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Mary Haugaard says she woke up at the sound of her alarm clock Friday morning, glanced groggily about her tiny efficiency in downtown Washington and then noticed a 7-foot python eyeing her cat. The cat was paralyzed with fear.

"It was fatter than my cat and it was in various `s' shapes, with its little head poking up," said Haugaard, who was lying on a mattress on the floor within 6 feet of almost anyone's worst nightmare. "I didn't scream. I just stood up in bed, picked up my cat, woke up my boyfriend and got out of there."The gold-and-brown-patterned python apparently had slithered into Haugaard's second-floor apartment from an outside ledge, knocking over her toaster as it entered through an open kitchen window. The 28-year-old hotel desk clerk and part-time student said she shudders to think what might have happened to her cat, Simon, if the alarm hadn't roused her at 6:30 a.m.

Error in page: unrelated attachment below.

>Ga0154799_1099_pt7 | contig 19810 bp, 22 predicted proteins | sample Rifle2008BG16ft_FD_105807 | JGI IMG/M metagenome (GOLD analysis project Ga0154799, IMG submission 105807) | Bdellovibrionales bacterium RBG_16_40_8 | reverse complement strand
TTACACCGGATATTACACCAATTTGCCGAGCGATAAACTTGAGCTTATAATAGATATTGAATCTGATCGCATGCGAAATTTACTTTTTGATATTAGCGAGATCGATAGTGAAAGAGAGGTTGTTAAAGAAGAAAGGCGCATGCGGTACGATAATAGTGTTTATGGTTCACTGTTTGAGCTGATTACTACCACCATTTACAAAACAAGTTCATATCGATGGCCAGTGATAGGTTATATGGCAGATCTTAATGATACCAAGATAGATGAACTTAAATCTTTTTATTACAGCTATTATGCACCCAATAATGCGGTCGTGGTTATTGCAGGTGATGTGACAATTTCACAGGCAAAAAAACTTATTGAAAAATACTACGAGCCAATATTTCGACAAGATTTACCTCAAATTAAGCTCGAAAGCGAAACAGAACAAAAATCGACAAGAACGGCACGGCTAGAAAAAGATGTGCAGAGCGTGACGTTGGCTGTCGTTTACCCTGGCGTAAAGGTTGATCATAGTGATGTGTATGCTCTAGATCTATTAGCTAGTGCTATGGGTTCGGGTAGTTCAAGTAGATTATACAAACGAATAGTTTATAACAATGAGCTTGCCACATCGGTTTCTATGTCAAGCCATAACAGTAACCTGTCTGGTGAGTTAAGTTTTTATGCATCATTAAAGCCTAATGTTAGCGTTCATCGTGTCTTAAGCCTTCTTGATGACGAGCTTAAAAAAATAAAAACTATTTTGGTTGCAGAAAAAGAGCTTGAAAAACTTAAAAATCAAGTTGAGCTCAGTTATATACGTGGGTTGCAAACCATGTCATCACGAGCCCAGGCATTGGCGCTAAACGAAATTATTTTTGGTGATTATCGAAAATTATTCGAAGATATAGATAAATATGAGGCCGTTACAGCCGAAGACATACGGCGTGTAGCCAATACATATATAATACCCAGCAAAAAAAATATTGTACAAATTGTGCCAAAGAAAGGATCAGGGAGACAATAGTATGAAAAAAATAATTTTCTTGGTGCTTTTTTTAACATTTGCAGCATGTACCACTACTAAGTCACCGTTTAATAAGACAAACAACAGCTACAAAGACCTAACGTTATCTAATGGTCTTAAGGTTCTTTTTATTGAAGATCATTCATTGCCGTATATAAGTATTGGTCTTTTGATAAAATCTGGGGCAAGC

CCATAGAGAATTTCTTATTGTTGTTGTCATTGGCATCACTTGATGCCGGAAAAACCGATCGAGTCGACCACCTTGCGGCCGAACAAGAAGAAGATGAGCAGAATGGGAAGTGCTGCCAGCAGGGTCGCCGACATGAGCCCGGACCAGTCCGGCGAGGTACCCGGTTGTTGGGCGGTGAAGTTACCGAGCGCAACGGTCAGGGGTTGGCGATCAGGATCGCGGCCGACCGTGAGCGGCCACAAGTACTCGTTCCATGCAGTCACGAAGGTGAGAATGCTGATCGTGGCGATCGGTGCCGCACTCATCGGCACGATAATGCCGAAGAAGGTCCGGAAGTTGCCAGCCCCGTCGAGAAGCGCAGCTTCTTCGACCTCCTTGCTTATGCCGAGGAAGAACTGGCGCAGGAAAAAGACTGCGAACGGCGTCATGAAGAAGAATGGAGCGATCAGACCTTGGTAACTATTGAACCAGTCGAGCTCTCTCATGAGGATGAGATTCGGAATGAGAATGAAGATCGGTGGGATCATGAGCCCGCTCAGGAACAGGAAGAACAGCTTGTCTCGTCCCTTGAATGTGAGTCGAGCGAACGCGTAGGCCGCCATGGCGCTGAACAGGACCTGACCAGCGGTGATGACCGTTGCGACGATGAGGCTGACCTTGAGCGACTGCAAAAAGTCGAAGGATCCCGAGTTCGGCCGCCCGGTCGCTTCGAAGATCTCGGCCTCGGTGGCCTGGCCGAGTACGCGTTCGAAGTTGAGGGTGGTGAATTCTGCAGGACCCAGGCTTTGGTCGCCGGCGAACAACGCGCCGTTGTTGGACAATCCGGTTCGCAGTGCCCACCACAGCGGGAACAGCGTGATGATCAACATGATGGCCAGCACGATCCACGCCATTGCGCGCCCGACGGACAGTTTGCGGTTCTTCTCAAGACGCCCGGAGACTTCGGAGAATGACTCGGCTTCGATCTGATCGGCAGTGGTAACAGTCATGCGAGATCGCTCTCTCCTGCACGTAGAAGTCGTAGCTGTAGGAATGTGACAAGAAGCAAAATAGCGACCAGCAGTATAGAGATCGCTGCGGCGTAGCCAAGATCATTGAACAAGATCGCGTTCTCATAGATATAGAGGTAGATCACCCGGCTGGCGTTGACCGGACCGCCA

Pythons are not venomous, but when hungry, they have a nasty habit of wrapping themselves around their prey, suffocating it and swallowing it whole.